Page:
At the end of June, Richard Koo, Chief Economist at the Nomura Research Institute delivered a speech, reviewing the root causes of Japan's recession on its balance sheet and providing analysis and recommendations on China's current economic situation.

This speech sparked heated discussions in the economic research community. According to incomplete statistics from National Business Daily (NBD), as of July 12, more than 10 articles have been written by China's top domestic economists, financial scholars, financial journalists, and columnists, engaging in debates with Richard Koo from various perspectives.

Michael Pettis, professor of finance at Peking University's Guanghua School of Management, said to NBD that Richard Koo's proposal is wrong because it assumes that government debt can be sustained indefinitely. China should carefully study Japan's experience and draw the right conclusions.


"Most economists only think about the asset side of the economy, such as how to manage resources. Richard Koo's focuses on the debt side and its relationship with the asset side, which is something that few economists do. This is a major contribution to economic research." Michael Pettis told NBD.

"However, as the 1986 Maekawa Report pointed out, Japan's problem is too much bad investment, insufficient household income and consumption, and the need for rebalancing." The Maekawa Report is named after Maekawa Haruo, the then-governor of the Bank of Japan, and is an important strategic document that guides Japan's economic transformation.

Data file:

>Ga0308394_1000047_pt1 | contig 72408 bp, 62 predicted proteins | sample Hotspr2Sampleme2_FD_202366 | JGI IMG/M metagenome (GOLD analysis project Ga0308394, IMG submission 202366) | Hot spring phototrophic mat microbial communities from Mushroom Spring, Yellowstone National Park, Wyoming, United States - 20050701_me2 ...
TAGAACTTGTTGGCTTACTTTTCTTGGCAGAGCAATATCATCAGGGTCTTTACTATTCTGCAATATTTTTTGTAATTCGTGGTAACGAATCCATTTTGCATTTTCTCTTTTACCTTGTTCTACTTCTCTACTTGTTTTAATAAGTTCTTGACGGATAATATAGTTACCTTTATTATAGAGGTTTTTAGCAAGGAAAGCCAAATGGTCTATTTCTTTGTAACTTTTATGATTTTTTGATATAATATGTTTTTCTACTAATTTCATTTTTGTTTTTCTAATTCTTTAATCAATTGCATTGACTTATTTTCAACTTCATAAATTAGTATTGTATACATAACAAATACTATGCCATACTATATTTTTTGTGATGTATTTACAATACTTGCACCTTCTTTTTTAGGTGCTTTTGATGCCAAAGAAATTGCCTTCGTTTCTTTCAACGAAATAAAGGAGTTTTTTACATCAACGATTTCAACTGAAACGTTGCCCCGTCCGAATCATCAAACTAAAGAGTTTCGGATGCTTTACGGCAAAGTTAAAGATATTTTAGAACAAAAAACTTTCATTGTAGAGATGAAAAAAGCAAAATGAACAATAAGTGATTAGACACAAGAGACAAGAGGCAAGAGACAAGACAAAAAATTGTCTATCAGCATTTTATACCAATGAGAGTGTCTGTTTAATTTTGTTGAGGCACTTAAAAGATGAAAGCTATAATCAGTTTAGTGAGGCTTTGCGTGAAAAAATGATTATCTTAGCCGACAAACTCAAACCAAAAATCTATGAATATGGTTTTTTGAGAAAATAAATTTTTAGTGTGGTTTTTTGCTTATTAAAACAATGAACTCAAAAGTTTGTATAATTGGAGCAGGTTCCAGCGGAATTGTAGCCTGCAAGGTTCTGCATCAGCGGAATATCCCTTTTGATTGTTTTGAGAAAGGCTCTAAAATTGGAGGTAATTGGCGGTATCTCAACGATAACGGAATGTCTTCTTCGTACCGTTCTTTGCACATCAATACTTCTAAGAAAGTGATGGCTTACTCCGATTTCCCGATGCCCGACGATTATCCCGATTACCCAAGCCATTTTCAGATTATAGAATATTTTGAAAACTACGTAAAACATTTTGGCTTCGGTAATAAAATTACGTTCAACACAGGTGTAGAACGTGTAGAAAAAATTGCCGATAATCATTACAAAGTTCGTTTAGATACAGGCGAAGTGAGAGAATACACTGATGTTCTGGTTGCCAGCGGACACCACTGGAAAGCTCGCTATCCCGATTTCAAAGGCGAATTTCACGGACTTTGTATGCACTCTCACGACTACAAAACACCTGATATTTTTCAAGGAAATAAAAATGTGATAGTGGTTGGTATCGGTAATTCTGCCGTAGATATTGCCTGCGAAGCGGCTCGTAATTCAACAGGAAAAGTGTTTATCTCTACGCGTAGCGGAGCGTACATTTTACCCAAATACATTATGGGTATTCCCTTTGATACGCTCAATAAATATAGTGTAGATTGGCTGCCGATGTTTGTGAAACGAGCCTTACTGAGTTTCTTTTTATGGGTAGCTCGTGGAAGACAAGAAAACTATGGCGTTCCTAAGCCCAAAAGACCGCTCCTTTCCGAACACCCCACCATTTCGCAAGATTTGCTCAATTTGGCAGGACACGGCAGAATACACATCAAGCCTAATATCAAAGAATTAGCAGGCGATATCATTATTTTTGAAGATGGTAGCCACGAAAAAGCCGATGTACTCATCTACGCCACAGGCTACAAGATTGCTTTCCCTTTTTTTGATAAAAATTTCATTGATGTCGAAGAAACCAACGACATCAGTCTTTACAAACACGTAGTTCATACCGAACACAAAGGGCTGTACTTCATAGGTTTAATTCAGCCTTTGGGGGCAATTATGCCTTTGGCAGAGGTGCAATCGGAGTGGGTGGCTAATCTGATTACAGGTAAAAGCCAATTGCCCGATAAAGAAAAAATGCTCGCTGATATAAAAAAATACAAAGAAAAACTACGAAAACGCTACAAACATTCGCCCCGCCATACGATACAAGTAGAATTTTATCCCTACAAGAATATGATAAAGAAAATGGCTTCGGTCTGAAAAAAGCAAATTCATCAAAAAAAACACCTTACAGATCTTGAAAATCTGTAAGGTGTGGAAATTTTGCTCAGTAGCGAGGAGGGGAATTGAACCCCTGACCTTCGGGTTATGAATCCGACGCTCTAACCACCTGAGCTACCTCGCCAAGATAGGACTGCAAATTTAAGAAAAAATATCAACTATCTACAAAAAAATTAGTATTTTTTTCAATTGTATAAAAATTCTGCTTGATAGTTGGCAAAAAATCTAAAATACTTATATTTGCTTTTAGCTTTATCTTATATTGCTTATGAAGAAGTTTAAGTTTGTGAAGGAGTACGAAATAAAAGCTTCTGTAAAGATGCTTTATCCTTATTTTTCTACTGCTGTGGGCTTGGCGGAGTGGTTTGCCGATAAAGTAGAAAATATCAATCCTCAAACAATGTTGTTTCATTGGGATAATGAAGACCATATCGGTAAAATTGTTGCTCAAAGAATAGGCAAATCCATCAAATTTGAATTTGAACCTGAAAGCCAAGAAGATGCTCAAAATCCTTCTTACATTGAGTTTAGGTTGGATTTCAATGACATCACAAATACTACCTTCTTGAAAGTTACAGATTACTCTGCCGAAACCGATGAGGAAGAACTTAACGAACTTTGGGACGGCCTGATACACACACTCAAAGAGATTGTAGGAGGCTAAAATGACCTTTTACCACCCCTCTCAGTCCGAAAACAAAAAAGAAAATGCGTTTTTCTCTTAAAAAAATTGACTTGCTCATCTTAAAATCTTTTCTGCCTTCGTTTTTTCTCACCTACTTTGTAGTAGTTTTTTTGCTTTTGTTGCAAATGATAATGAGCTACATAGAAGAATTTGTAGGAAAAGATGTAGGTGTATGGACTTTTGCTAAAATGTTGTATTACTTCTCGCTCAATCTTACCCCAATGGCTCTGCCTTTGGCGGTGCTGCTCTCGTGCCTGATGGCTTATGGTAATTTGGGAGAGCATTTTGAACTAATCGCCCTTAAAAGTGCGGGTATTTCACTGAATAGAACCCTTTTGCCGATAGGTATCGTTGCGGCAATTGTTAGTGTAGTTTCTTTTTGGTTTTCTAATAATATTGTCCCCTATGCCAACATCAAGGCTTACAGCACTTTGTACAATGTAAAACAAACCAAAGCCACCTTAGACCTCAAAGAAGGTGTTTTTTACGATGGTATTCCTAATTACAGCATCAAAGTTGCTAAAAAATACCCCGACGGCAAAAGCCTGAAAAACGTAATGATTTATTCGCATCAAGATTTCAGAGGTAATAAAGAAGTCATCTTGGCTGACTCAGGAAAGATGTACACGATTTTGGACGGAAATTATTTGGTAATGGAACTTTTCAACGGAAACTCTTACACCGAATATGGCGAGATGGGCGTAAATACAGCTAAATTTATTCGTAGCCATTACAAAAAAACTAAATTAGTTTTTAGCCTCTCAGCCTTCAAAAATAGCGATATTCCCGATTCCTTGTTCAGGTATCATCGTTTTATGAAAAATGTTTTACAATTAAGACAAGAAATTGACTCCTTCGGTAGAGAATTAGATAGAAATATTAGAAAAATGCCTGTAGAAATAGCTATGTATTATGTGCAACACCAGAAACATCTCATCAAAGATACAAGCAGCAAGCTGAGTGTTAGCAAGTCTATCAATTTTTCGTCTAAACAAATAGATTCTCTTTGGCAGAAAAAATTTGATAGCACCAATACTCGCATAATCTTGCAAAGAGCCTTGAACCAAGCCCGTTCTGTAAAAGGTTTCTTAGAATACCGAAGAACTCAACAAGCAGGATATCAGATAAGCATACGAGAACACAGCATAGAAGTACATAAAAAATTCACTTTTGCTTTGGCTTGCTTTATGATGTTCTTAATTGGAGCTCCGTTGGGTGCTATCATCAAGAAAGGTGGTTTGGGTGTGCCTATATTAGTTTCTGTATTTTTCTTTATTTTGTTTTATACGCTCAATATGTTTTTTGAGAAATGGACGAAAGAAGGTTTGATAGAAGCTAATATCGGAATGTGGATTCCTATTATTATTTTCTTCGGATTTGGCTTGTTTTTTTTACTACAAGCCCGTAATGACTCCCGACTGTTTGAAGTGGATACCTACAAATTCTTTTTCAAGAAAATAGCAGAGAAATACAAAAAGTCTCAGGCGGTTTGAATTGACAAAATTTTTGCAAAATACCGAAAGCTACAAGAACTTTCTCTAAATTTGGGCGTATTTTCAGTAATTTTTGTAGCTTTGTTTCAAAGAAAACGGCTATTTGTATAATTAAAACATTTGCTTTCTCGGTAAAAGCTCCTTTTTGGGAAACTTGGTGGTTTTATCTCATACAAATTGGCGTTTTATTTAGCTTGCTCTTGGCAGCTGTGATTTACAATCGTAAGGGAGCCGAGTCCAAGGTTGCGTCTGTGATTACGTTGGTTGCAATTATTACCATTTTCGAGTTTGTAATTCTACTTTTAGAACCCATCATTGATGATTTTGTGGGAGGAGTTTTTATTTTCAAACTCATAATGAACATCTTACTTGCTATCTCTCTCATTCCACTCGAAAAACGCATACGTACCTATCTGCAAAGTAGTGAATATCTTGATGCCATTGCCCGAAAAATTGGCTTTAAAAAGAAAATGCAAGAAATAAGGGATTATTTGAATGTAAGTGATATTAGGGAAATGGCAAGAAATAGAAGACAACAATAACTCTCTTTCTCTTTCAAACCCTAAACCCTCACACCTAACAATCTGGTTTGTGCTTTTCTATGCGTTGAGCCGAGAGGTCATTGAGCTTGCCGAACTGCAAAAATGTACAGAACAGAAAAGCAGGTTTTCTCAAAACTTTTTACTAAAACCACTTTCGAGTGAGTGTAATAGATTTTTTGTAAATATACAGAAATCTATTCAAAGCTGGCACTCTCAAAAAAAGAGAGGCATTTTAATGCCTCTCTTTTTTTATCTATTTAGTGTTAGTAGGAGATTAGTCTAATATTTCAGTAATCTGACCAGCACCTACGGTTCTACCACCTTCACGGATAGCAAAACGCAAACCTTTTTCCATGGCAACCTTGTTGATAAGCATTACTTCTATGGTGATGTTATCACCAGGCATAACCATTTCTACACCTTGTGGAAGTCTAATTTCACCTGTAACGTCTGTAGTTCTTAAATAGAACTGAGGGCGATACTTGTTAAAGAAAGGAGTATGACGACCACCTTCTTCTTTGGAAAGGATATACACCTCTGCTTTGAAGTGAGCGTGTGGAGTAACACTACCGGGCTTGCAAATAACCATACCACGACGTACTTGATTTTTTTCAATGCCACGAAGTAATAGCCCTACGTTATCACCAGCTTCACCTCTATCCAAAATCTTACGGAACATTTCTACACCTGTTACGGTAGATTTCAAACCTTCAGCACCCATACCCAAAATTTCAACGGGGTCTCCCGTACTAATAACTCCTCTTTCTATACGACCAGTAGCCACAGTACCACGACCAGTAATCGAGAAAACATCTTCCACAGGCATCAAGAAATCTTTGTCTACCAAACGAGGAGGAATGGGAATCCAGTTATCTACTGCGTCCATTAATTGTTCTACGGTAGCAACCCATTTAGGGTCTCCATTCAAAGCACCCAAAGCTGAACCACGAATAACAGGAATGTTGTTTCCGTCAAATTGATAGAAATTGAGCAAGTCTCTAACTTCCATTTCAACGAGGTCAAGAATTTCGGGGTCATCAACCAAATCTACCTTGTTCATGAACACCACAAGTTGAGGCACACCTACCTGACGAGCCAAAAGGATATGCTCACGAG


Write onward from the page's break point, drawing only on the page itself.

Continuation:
In fact, there are many studies on Japan's long-term economic stagnation. Some economists believe that the balance sheet recession theory only sees the surface, or even finds the wrong cause.

Pettis believes that the problem with Japan's economy is that in the 1980s, it invested heavily in infrastructure projects with low economic value in order to pursue high growth. This model eventually reached its limits, and Japan was forced to face the debt problem. "In the 1990s, in order to maintain the economy, Japan, which already had a good infrastructure, built more projects. In Koo's view, Japan's approach solved the problem and avoided a crisis."

Pettis futher noted that Richard Kooeven believes that the Japanese government should raise more debt, as if it does not have to solve the debt problem, and can let it grow forever. "However, debt and overvalued assets must eventually be written off. So I think that the sharp rise in Japan's government debt has prevented Japan from a crisis, which is correct for Koo, but it has also led to Japan's economy falling into a long period of stagnation, because it is impossible to grow without solving the debt problem."

Pettis believes that the Great Depression was the most severe economic crisis in history, which caused the U.S. GDP to decline by 30% in three years. But ten years later, the U.S. economy recovered its global share and continued to grow rapidly. By contrast, Japan's GDP accounted for 17% of the global total in 1991, but it shrank to 7% in 30 years. "If the crisis had happened, Japan's economy might be in a better position today," Pettis said.

in Pettis view, Richard Koo's point is basically that China should take the same measures as Japan did that year, which is wrong. "I think it is very important for China to carefully and correctly study Japan, because we do not want China to repeat the mistakes that Japan made."

Editor: Billy